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Rural Health Care: Challenges & Opportunities
Health & Safety Issues
Jeff Wilson, Turning Point and Strategic Planning Coordinator, Virginia Department of Health, Richmond, VA.
Carolyn Sheridan, R.N., State and Regional Network Coordinator, Iowa Agricultural Health and Safety Network, Agrisafe, Spencer, IA.
Turning Point is an initiative funded by the Robert Wood Johnson Foundation (RWJF) and the W.K. Kellogg Foundation (WKKF) to strengthen and transform the Nation's public health system. Turning Point research and workgroups strive toward community health improvement, incorporating the value of prevention activities, community health concerns, and an awareness of what can be done to address health needs. The program is completing its 2-year planning phase with 21 State-level grantees and 41 community-level grantees with those States.
Rural health lessons learned in Virginia through Turning Point include:
- Link public health with economic development.
- Create non-traditional partnerships.
- Establish regional health initiatives.
Challenges affecting rural health care in Virginia that arose in Turning Point include:
- Access to care.
- Water quality and water resource planning.
- Food safety.
- On-site sewage systems.
Providing a different public health perspective, Ms. Sheridan began her presentation with some startling statistics that support the need for agricultural occupational health and safety services:
- Although farmers comprise less than 2 percent of the U.S. population, they experience 14 percent of work-related deaths.
- As many as 1,200 lives are claimed each year, and close to 130,000 injuries are caused by farm incidents and other work-related health problems.
- Farmers are at increased risk for noise-induced hearing loss and chronic respiratory and musculoskeletal problems.
- Farmers feel that preventive agricultural health services are needed and that such services should be covered under their health plan.
- Farmers tend to seek medical attention only when faced with illness or injury.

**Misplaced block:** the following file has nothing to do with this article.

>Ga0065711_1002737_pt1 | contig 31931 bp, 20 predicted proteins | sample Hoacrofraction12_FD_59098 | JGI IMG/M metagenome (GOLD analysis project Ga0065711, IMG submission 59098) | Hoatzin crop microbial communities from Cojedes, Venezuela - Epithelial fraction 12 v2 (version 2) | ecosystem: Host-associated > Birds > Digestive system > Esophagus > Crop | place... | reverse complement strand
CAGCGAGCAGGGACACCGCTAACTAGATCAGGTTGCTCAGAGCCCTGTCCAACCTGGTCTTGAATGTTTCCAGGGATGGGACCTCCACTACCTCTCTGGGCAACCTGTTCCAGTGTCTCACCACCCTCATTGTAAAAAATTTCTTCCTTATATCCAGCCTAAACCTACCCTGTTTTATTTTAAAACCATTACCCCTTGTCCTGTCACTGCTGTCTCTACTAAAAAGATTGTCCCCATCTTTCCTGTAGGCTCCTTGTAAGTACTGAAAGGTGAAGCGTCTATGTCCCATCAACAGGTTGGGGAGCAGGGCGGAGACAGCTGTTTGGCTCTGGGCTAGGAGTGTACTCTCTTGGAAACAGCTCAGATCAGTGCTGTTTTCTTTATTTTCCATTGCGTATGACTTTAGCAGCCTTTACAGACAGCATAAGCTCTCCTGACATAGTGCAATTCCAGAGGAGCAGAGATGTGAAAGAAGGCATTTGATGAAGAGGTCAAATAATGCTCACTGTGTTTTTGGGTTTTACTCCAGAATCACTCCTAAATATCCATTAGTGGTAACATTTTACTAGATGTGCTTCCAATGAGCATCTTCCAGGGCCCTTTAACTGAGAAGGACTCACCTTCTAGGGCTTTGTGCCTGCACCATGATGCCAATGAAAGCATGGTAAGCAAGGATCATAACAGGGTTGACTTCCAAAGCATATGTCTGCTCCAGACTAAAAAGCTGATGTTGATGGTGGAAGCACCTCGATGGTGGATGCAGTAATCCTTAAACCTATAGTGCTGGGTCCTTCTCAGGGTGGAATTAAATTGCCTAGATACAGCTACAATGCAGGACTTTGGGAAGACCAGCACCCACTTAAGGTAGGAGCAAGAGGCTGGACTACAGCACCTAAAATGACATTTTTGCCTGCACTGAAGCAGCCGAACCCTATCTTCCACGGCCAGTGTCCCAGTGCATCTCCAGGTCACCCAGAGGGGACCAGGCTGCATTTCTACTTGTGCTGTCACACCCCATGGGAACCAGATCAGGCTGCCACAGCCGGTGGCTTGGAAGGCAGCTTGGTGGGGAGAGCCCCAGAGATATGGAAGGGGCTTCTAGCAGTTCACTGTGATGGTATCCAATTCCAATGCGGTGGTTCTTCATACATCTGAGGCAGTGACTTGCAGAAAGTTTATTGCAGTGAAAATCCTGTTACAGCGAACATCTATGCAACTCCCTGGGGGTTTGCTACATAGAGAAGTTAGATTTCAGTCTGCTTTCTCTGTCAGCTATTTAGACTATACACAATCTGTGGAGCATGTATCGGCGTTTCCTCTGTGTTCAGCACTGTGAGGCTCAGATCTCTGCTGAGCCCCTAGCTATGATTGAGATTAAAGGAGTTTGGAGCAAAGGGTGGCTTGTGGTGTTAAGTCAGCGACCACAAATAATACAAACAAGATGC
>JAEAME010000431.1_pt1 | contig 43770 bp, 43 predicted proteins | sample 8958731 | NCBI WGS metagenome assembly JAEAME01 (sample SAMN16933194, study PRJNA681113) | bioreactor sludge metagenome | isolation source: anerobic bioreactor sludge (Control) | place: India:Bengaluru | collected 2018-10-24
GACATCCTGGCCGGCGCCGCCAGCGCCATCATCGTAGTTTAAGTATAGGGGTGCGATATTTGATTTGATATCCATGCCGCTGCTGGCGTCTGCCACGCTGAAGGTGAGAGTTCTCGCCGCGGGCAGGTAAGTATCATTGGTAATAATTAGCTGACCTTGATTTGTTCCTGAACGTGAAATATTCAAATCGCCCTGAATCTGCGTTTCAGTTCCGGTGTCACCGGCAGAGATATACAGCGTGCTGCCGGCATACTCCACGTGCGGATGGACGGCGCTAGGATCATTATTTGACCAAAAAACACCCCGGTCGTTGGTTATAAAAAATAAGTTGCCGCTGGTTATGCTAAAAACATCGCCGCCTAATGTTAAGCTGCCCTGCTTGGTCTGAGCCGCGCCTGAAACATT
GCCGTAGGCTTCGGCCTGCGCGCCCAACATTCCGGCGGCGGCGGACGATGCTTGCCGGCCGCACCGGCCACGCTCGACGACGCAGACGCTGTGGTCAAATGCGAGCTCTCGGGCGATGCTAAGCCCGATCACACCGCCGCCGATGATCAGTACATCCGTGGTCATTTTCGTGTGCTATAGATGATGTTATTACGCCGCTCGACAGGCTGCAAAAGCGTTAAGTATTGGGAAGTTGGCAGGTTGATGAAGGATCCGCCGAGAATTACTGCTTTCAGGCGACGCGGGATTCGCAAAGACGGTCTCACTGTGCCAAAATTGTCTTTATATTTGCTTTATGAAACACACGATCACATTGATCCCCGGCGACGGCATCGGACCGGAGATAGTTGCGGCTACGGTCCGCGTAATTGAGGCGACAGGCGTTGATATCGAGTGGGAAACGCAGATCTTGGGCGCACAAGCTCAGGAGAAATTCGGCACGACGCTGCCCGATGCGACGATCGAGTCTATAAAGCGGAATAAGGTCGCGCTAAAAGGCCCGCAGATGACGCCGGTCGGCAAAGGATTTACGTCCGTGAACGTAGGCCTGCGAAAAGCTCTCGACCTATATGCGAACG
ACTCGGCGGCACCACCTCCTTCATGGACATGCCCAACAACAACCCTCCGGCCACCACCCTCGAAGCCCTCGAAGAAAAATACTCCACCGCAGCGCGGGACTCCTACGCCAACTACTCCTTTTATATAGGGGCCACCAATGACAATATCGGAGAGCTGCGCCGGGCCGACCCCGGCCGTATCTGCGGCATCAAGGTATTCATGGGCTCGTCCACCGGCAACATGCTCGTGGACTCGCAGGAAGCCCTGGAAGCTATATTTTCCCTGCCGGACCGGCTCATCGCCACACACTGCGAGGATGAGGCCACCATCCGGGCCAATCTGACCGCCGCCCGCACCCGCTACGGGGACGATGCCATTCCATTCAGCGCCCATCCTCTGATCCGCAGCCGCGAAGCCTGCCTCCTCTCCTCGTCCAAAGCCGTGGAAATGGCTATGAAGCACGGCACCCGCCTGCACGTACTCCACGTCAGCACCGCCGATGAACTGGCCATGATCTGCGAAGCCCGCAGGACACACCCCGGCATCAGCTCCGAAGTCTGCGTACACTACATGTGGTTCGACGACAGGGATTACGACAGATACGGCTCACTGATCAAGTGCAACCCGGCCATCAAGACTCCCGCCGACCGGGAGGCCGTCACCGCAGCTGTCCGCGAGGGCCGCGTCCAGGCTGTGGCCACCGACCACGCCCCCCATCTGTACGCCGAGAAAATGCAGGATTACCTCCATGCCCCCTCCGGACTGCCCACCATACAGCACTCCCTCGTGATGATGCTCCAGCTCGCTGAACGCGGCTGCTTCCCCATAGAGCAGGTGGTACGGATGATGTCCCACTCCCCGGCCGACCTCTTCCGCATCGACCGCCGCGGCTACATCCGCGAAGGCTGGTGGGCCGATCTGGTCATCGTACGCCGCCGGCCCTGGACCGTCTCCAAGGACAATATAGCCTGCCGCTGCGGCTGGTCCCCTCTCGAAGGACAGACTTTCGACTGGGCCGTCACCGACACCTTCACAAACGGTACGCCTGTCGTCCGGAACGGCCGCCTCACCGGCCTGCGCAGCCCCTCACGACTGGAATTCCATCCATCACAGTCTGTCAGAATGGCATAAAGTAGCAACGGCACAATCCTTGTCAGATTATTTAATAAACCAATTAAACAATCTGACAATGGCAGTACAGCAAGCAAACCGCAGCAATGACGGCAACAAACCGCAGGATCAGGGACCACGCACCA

The Iowa Agricultural Health and Safety Network is a community-based comprehensive agricultural occupational health and safety program. Piloted in 1987 at the University of Iowa, the program is funded by the Iowa Center for Agricultural Health (ICASH), which also provides technical and educational support to the network.
Network members include the following community partners:
- Social services and public health.
- Churches and schools.
- Insurance companies and other businesses.
- Mental health providers.
- Rural hospitals.
The 24 clinics that are currently involved in the network are located in hospitals, medical clinics, occupational health centers, parish nurse programs, and other public health arenas. The program encompasses an array of occupational and public health approaches such as:
- Preventive health services.
- Identification of high-risk areas.
- Health and safety education.
- Proper use of personal protective equipment.
- Farm site evaluation.
- Industrial hygiene support and safety analysis.
- Farm Safety Day Camp for Progressive Farmers.
Ms. Sheridan also discussed the Certified Safe Farm (CSF) Project, now in its third year, that involves financial incentives to:
- Remove or modify on-farm work hazards.
- Participate in prevention health screening services to detect and prevent high-risk health conditions on the farm.
- Identify informational needs and provide educational material.
Both of the programs discussed by Ms. Sheridan are replicable in other States.
Cordes DH, Foster D. Preventative measures in agricultural settings. Occup Med 1991 July-Sept;6(3):541-50.
Meyers JM. It's time for serious reform of our approach to agricultural injury prevention. Journal of Agricultural Safety and Health 1998 Aug;4(3):153-5.
Thu KM, Pies B, Roy N, et al. A qualitative assessment of farmer responses to the Certified Safe Farm concept in Iowa and Nebraska. Journal of Agricultural Safety and Health 1998 Aug;4(3):161-71.
Turning Point: Collaborating for a New Century in Public Health. Virginia Hospital and Healthcare Association and Virginia Department of Health.
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